Last year, Salesgenie's Super Bowl ad was "pretty much unanimously" chosen as the hands-down worst ad during the game by media critics and fans alike, confirms a PR spokesperson for InfoUSA, the Omaha, Neb.-based database company that owns Salesgenie, a subscription-based sales lead site designed for small businesses.
That ad showed a James Bond-like, Ferrari-driving salesman being drooled over by a female co-worker and begged to come home to dinner by his boss, as other hapless salesmen bemoaned under-performing despite being tied to their desks. Mr. Success's secret? Salesgenie.com leads, of course.
Lending credibility to the old saw that the only bad publicity is no publicity, the commercial--one of the few Bowl commercials to include a call to action and a discount device (100 free sales leads)--drove more than 25,000 prospects to Salesgenie.com.
Furthermore, in the 11 months it's been on YouTube, it's attracted nearly 31,000 viewers.
No wonder, then, that InfoUSA chairman/CEO Vin Gupta, who conceptualized and wrote last year's ad, is at it again. This year, Salesgenie will run animated spots written by Gupta and produced by San Francisco agency Create Mint during the pre-game show and the first and third quarters.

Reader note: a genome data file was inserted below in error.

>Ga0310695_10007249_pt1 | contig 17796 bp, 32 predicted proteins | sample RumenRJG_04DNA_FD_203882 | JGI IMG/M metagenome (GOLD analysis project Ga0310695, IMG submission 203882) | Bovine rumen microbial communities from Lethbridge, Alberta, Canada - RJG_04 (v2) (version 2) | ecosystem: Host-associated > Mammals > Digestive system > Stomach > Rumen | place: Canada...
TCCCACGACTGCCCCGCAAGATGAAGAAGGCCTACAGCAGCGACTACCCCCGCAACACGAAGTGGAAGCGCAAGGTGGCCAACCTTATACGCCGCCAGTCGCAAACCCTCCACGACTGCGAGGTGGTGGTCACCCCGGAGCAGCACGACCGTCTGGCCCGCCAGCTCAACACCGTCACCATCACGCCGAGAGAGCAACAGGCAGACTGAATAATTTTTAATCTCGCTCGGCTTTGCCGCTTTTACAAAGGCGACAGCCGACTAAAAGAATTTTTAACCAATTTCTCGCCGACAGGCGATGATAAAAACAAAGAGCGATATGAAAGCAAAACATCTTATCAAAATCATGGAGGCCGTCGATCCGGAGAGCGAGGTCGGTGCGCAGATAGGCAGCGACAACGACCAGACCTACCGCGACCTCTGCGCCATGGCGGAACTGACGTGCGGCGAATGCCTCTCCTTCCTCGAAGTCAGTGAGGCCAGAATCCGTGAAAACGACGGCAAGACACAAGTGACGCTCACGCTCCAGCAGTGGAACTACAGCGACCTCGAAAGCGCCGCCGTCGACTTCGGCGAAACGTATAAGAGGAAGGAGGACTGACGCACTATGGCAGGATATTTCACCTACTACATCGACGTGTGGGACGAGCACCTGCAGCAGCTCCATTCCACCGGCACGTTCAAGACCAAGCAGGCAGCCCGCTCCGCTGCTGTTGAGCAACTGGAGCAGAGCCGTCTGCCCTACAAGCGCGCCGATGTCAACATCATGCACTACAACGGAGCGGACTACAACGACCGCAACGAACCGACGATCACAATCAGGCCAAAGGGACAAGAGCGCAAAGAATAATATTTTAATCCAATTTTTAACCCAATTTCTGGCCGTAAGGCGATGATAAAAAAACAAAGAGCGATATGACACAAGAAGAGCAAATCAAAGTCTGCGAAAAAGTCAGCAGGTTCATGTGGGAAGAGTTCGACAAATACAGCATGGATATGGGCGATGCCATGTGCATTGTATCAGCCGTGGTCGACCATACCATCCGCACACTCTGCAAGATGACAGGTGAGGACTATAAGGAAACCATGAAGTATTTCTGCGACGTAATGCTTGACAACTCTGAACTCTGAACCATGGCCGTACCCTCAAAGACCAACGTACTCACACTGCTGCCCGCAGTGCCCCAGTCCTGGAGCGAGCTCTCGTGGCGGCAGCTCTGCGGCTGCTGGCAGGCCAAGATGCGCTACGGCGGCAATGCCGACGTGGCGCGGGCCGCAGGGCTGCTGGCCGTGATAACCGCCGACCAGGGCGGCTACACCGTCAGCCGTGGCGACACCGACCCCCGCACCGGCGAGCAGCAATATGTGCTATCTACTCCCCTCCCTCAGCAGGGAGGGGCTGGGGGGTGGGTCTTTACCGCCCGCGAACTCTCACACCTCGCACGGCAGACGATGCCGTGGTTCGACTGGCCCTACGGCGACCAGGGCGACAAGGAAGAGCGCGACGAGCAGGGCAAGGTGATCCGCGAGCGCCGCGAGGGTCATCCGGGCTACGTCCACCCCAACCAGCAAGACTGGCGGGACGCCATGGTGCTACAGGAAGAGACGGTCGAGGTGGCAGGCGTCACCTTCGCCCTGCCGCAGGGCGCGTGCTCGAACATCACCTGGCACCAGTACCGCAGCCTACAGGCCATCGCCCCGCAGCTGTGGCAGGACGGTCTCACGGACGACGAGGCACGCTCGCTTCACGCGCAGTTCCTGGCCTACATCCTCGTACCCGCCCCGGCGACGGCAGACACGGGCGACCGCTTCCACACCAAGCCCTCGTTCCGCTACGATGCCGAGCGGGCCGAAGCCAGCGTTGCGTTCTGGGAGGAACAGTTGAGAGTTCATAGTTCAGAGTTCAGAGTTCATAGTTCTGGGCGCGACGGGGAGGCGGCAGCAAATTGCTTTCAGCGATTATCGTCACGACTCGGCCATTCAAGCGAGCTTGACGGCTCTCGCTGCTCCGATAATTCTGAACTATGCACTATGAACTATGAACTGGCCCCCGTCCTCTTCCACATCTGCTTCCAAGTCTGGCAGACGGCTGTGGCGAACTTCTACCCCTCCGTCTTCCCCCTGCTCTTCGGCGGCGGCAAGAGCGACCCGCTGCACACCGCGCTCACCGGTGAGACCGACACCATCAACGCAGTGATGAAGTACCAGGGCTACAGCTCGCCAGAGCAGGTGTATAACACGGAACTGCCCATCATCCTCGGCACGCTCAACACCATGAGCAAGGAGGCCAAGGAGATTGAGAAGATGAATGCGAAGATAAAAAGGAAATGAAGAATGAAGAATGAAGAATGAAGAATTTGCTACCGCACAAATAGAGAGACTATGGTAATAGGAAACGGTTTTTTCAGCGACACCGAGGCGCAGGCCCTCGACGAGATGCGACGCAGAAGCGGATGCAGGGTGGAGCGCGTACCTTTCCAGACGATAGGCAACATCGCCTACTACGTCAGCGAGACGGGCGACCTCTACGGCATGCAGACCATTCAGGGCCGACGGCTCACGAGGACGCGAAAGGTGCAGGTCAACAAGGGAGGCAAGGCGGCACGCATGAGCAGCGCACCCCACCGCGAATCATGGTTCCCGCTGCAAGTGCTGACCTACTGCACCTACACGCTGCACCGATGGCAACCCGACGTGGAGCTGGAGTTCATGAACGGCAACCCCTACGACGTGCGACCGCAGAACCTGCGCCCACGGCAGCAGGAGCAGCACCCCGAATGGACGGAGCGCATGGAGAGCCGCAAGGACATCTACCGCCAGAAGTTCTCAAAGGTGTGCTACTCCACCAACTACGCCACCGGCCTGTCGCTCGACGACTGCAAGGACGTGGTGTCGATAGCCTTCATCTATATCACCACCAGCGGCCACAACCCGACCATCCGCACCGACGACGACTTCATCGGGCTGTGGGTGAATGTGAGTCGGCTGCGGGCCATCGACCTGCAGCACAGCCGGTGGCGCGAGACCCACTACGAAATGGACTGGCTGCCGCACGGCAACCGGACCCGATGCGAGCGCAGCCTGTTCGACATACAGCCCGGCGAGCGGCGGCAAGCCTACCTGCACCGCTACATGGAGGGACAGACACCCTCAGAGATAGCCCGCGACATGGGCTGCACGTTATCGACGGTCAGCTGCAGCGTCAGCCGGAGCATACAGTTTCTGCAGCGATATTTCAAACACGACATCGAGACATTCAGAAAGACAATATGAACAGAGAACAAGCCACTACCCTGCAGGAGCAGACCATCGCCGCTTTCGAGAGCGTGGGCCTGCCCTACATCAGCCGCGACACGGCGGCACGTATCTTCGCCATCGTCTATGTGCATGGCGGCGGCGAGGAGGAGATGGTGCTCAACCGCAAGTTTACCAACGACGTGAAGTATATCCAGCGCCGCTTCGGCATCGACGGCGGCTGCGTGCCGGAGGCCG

Gupta isn't ready to reveal what animated delights await viewers on Feb. 3, he but makes no bones about intentionally going for the "thumbs-down crown" again with his "no frills" ads.
"If it positively impacts business like it did last year, we'd be thrilled to be the worst again," he said, calling the Super Bowl the "ultimate vehicle" for reaching millions of businesspeople.
Frills or no frills, Gupta spends a quarter of InfoUSA's entire year's ad budget on the Bowl.
This year, Salesgenie is also making the most of the four free Bowl tickets it was given by Fox by including them in a sweeps (along with those 100 free sales leads) being hyped on the site's home page.